The Best Thing About Tampa Bay is our light rail system. Built mostly with government money, it has almost singlehandedly 1) kept the Rays from leaving St. Pete by dropping off fans from near and far close to the gates, like almost all major league parks; 2) cut down on the horrific traffic between the cities at rush hour; 3) extended our life spans by easing the stress of trips to the airport; 4) helped keep our air clean by lessening our dependence on oil, 5) solved our downtown parking problem, and 6) given us safer, cheaper, more dependable and aesthetically pleasing transportation.
Oh, sorry, that’s right, we don’t have one. Hillsborough residents voted down a sales tax increase that would have paid for a light-rail system in 2010; Pinellas County leaders plan to have a comprehensive transportation package, including a tax increase for rail, on the 2014 ballot.
Living in Amherst, MA, for one summer, Jeanne and I were pleased to learn that Emily Dickinson’s father, Edward, was the driving force in bringing that new invention, the railroad, to the little town of Amherst in 1853; now part of Amtrak, it connects Amherst to all the major cities surrounding it. Dickinson Street and Railroad Street run parallel to each other, running into College Street, where we lived, so it was easy to imagine Emily (1830-1886) listening to the trains, and writing, as one chugged by …
… Around a Pile of Mountains —
And supercilious peer
In Shanties — by the sides of Roads —
And then a Quarry pare …
Once upon a time, before being undone by mismanagement, buses and Big Oil, a railroad/trolley combination in St. Petersburg, with a charming Victorian station along our own Railroad Avenue, led directly to the Wharf, which became the Pier, which is about to become … well, who knows? You could go all over St. Pete by trolley, 15 rides for $1! Years ago, one of our boys found a heavy iron spike in our back yard, which borders on 24th Avenue South. The boys were used to finding clusters of shells from an old Spanish fort that once was built below here — but what was this spike from? Some old-timers in our neighborhood (we arrived in 1966) told us it was from the old trolley line — the last one torn up in 1949 — which used to end right behind our house.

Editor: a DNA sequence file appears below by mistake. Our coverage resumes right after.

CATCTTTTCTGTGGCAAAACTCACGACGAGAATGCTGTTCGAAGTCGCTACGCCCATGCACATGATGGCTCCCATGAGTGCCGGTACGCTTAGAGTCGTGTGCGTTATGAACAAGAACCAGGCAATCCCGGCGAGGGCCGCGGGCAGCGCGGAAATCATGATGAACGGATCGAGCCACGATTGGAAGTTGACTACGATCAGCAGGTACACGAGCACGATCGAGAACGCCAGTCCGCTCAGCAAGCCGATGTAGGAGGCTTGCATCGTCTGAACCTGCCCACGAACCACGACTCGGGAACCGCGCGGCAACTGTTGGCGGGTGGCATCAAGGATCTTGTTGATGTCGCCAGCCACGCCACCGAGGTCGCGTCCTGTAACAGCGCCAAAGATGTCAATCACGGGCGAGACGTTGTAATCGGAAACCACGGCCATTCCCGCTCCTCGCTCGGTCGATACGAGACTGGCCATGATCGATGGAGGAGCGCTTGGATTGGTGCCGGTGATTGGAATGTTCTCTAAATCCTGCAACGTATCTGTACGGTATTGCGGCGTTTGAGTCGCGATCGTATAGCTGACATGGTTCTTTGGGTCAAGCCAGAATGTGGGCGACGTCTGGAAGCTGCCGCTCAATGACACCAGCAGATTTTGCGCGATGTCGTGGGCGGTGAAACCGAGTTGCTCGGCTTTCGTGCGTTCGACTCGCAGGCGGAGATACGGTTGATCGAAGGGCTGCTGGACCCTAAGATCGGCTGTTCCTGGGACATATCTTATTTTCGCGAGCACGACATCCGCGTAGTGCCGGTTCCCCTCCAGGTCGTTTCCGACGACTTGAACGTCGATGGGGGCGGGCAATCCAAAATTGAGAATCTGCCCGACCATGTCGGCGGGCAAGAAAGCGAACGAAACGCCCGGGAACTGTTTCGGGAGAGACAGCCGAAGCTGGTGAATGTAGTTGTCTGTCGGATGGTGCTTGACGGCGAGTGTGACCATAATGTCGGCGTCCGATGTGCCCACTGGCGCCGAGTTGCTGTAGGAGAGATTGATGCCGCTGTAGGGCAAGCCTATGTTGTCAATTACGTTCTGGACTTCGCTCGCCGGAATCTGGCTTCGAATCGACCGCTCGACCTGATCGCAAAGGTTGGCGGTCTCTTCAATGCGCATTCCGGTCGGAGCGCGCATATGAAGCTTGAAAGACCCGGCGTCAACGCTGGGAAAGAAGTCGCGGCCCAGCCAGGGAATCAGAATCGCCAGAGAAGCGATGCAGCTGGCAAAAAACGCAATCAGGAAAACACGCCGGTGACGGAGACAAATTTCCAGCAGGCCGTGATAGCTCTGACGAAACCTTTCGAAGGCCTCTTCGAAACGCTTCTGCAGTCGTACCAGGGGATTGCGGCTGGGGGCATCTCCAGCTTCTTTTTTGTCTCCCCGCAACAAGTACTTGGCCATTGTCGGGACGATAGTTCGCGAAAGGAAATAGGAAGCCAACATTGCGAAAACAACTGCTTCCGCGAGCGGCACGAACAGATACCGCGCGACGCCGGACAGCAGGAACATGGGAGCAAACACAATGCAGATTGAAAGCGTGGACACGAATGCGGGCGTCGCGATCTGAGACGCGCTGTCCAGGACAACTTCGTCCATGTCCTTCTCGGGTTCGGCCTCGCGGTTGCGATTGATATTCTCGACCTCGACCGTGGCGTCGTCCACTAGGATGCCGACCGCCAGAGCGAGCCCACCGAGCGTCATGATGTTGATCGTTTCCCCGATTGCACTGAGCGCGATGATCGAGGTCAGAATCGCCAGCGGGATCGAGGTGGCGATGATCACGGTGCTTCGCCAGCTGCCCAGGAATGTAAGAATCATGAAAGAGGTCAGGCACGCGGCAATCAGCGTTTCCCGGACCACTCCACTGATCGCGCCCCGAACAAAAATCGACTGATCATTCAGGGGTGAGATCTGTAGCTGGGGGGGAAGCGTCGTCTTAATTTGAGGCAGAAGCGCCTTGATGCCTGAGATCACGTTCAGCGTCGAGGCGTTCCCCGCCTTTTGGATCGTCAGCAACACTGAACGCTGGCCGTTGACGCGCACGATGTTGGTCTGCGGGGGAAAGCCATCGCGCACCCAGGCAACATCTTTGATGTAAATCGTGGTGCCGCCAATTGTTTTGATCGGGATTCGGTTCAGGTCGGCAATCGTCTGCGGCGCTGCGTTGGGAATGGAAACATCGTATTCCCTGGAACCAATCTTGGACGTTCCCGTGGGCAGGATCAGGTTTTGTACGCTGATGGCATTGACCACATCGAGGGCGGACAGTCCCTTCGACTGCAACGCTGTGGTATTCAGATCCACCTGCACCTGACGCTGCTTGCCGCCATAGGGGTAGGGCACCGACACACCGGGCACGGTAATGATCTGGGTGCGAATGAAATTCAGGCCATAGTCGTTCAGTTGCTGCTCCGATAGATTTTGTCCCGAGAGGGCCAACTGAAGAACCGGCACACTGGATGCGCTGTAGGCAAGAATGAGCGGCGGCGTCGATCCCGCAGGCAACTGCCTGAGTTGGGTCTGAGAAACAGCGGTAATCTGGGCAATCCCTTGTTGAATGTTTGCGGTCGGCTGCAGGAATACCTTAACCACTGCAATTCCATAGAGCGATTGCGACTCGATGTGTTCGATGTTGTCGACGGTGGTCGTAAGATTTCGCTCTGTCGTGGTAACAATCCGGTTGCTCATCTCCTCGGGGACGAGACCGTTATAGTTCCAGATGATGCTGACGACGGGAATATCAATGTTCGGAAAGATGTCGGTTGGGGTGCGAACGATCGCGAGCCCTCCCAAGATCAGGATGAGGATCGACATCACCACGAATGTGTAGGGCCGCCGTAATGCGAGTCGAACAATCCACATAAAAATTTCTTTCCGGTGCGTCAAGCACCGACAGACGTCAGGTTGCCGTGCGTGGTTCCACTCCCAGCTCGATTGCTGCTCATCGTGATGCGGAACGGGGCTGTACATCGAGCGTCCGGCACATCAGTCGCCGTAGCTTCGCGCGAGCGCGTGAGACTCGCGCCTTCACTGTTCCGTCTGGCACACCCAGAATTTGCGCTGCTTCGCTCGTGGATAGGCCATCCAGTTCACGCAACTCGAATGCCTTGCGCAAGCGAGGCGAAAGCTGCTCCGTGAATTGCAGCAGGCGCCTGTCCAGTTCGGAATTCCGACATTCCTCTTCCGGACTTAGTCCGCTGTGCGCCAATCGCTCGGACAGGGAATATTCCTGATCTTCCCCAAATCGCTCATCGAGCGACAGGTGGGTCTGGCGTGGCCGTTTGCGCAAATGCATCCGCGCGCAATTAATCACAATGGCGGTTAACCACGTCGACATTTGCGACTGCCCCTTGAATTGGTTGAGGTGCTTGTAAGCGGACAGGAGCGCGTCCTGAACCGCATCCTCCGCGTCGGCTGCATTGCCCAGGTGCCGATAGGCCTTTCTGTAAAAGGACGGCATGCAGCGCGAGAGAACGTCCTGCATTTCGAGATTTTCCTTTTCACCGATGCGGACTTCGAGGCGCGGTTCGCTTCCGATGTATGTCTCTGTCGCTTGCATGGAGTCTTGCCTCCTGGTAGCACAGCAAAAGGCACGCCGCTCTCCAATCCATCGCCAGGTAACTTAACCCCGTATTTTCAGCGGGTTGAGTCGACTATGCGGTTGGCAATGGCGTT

In Neuchâtel, Switzerland (population c. 35,000), the trolley was right below our house (we had to cross the tracks to get to the lake). We could take the trolley downtown, the bus to the University, or the train to Geneva, Paris, Heidelberg, anywhere in Europe. The city’s perched on the slope of the Jura Mountains, so the train station is above, with a view of Neuchâtel’s rooftops, the lake below, and the Alps on the other side of the lake. It’s a charming but steep walk down, and the children loved it. If we had luggage we took the trolley. Buses rolled through for the surrounding villages. What you don’t need is a car.
The year we lived there, Henry Genz, a distinguished Eckerd college French professor (Neuchâtel is French-speaking) stopped by for a surprise visit, but we were out of town. He left a note saying he was sorry he missed us, but had enjoyed the best trout he’d ever eaten in the train station’s café. This was no accident: across Europe and in parts of America, you’ll find some of the best restaurants in or right by the train stations.
Light rail and trolleys make a city better, and the Worst Thing About Tampa Bay is we don’t have it. By the time our leaders get around to building it, it will take three times longer and cost 10 times more (we seem to be working on a similar strategy with our Pier). Tampa Bay’s a great area, but Emily Dickinson would feel sorry for us, without this iron horse galloping through our neighborhoods.
Above quote is from #585 in The Complete Poems of Emily Dickinson (Little, Brown & Co.).
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